Researchers and scientists from The University of California at Los Angeles (UCLA) have used a new nanotechnology technique to detect cancer cells. The new nanotechnology technique is able to feel the roughness of the cell surface and predict if it is a cancerous cell or a non-cancerous cell.
The study, published in the leading-edge scientific journal Nature Nanotechnology, is titled "Nanomechanical analysis of cells from cancer patients” and was led by Dr. Rao from UCLA’s Jonsson Cancer Center. This is the first time that scientists are able to differentiate cancer cells from normal cells using nanotechnology.
Nanotechnology as it is understood today is science and engineering at the scale of atoms and molecules. One nanometer (nm) is one billionth of a meter. Nanotechnology works with structures of 100 nanometers or less. Nanotechnology as a diverse and multidisciplinary field can be used to create materials and find solutions to wide ranges of issues in medicine, electronics, and energy production.
The new nanotechnology technique used to detect cancerous cells using the flexibility concept of the cells. Cancerous cells become more flexible since they need to sort a series of obstacles to travel from one part of the body to another one. Non-cancerous cells on the contrary are stiffer. This difference in flexibility and/or stiffness can be detected by a new Atomic Force Microscope (AFM). The Atomic Force Microscope employs a very small tip that “feels” the cell surface and determines the degree of roughness. It basically maps the topography of the cell.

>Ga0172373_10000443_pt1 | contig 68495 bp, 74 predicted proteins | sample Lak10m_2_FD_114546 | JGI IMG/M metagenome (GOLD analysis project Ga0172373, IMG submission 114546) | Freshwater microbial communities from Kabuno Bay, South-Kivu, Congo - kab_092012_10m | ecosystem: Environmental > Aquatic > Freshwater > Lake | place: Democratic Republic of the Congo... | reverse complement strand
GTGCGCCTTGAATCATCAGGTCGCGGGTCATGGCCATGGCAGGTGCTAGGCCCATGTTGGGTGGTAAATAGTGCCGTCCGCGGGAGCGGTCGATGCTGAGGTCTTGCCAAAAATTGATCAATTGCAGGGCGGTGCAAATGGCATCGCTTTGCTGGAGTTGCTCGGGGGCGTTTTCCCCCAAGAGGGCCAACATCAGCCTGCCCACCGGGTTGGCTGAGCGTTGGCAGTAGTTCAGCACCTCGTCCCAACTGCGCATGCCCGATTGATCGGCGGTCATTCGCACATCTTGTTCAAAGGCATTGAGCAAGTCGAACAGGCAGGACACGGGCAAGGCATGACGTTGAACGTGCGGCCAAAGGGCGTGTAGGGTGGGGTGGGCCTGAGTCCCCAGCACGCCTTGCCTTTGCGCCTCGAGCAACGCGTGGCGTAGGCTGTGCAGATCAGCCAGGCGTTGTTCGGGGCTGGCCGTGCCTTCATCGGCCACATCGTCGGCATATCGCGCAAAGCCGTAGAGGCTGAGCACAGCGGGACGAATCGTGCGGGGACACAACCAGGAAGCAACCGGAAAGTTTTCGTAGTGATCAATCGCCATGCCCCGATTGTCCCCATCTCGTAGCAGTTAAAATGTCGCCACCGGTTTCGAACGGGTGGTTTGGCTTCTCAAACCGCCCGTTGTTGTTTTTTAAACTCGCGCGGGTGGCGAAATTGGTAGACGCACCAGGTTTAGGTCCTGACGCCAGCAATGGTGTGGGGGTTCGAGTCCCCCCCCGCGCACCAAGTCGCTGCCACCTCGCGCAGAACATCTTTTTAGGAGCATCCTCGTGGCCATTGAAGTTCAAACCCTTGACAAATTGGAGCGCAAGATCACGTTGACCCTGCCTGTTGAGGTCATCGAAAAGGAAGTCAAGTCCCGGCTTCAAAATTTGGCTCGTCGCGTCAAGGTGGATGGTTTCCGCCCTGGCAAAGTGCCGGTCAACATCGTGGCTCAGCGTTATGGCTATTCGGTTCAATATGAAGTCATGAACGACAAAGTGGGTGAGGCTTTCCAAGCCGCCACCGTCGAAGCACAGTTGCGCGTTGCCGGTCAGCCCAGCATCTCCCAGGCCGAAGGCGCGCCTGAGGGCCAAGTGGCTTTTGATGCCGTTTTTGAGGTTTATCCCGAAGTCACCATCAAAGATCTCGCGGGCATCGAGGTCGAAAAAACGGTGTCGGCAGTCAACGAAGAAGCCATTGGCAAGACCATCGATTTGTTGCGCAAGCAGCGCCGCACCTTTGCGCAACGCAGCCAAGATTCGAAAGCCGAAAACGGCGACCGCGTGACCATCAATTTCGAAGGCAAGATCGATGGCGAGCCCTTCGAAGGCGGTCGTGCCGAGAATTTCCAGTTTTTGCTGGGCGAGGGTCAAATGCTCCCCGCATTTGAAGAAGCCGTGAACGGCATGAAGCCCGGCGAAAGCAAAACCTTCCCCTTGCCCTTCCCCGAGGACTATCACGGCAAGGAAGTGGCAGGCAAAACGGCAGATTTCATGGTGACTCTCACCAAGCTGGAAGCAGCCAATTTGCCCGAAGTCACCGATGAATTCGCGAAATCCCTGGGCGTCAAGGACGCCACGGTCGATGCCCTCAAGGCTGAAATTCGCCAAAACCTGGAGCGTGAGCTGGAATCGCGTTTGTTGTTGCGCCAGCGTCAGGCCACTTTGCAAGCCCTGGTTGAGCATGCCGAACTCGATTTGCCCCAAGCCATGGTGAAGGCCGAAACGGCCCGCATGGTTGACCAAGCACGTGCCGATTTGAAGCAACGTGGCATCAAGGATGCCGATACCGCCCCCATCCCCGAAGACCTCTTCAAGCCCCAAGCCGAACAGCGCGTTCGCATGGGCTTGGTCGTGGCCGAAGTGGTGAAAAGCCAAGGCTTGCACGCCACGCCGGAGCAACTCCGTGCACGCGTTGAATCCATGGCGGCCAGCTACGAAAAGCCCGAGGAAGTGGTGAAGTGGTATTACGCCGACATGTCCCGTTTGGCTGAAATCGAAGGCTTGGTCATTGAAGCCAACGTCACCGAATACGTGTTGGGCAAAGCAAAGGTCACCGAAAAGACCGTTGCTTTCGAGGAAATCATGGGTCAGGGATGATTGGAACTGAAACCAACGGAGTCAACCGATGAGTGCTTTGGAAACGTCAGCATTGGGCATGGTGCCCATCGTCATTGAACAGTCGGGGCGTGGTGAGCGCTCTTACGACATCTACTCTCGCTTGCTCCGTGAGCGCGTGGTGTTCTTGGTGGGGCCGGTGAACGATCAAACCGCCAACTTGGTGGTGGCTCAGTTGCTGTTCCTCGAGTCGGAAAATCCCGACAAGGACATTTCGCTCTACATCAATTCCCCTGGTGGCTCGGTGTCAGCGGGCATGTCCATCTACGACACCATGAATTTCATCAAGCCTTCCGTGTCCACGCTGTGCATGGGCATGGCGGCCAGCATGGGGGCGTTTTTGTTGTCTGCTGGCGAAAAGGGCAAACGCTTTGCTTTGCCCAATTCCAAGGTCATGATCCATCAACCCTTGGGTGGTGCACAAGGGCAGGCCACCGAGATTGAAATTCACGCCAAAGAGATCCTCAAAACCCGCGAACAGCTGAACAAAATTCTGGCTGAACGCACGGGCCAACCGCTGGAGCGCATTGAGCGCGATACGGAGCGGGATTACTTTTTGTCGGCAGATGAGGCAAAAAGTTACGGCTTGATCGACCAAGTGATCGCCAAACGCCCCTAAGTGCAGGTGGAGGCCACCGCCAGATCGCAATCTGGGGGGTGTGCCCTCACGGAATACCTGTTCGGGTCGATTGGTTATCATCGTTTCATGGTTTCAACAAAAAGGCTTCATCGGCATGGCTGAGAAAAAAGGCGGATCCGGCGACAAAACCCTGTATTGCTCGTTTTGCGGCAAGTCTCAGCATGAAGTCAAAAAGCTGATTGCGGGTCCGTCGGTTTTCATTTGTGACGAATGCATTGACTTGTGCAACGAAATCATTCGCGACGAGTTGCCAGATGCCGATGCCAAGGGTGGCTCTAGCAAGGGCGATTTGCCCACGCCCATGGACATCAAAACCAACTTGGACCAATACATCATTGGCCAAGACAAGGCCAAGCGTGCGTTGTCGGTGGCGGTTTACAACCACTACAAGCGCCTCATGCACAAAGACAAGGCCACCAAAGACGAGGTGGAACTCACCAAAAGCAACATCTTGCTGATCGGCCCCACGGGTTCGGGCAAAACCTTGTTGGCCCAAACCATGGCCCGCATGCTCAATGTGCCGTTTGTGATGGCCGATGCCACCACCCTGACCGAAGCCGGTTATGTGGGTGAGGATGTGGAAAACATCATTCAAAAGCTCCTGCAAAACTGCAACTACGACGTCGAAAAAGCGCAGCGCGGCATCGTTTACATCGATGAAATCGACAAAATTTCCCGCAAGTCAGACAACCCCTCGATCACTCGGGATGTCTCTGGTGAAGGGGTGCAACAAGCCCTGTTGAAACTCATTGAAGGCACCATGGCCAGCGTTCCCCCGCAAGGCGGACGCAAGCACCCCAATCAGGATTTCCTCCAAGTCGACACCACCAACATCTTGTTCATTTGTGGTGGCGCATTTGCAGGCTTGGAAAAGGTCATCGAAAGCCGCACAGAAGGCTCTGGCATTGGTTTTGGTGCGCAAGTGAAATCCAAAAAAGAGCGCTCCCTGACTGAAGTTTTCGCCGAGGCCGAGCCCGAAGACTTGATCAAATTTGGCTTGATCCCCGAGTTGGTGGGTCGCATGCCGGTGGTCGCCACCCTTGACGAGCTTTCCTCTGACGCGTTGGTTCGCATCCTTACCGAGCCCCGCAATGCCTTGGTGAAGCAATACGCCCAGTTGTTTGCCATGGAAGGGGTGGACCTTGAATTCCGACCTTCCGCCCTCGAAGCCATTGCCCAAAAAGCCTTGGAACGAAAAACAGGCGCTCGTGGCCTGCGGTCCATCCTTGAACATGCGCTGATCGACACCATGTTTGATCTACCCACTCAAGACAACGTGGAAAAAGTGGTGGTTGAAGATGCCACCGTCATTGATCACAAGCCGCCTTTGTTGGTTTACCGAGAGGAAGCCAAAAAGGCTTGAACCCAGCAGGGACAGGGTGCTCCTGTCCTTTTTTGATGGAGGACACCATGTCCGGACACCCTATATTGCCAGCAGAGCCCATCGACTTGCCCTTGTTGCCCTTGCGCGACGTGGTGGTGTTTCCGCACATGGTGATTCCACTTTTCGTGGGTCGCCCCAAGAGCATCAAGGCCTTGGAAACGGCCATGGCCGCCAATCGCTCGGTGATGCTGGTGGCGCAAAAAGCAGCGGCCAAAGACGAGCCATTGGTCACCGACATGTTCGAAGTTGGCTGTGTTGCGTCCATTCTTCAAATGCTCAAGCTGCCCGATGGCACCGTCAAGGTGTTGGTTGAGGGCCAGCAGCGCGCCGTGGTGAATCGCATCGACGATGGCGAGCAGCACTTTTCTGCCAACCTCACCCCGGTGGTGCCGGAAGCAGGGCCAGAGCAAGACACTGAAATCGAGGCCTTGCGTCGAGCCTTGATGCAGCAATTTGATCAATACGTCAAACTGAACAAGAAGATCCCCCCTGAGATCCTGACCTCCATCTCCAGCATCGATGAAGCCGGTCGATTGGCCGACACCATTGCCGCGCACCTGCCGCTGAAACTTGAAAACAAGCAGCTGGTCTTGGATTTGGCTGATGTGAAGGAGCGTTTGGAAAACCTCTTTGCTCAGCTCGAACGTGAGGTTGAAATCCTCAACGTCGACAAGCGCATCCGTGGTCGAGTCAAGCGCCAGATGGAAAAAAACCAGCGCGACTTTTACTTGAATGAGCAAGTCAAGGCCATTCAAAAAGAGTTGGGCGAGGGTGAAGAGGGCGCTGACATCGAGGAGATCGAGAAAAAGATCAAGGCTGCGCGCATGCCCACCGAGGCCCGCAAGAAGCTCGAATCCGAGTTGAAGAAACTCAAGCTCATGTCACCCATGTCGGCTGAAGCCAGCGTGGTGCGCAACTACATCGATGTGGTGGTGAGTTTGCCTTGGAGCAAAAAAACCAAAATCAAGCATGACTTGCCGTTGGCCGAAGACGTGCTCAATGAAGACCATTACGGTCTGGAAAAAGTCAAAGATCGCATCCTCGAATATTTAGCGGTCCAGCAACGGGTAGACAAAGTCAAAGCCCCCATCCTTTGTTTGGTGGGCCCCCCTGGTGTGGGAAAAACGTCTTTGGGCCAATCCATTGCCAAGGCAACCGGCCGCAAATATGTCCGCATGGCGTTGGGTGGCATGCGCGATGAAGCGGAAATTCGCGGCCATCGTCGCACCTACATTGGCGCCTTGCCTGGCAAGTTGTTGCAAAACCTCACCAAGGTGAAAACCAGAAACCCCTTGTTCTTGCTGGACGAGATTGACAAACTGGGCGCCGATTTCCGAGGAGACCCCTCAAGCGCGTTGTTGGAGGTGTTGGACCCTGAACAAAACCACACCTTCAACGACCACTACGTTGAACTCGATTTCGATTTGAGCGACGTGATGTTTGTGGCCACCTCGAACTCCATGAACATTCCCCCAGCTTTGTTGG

What researchers did is to collect samples of lung, breast and pancreatic cancer patients. Using a regular microscope all cells would look very similar and there was no way to differentiate cancerous from non-cancerous cells. Traditional staining methods have a limited efficiency (less than 70%) in detecting cancerous cells.
But with the use of the AFM, which work at the nanometer level, a softness value can be assigned to each cell from a patient to classify it as cancerous or not cancerous. This will have tremendous applications on cancer diagnosing. This technique will be more accurate than traditional methods that involve killing and staining cells.
The new nanotechnology approach to differentiate and detect cancerous cells will find many applications in the complex and vast array of cancer diagnosis test. Current and traditional ways of cancer-diagnosing methods are difficult, tedious, and not very efficient. The new science on nanotechnology will certainly overcome all these limitations
Rao et al. 2007. Nanomechanical analysis of cells from cancer patients. Nature Nanotechnology Published online: 2 December 2007 | doi:10.1038/nnano.2007.388. URL: https://www.nature.com/nnano/journal/vaop/ncurrent/abs/nnano.2007.388.html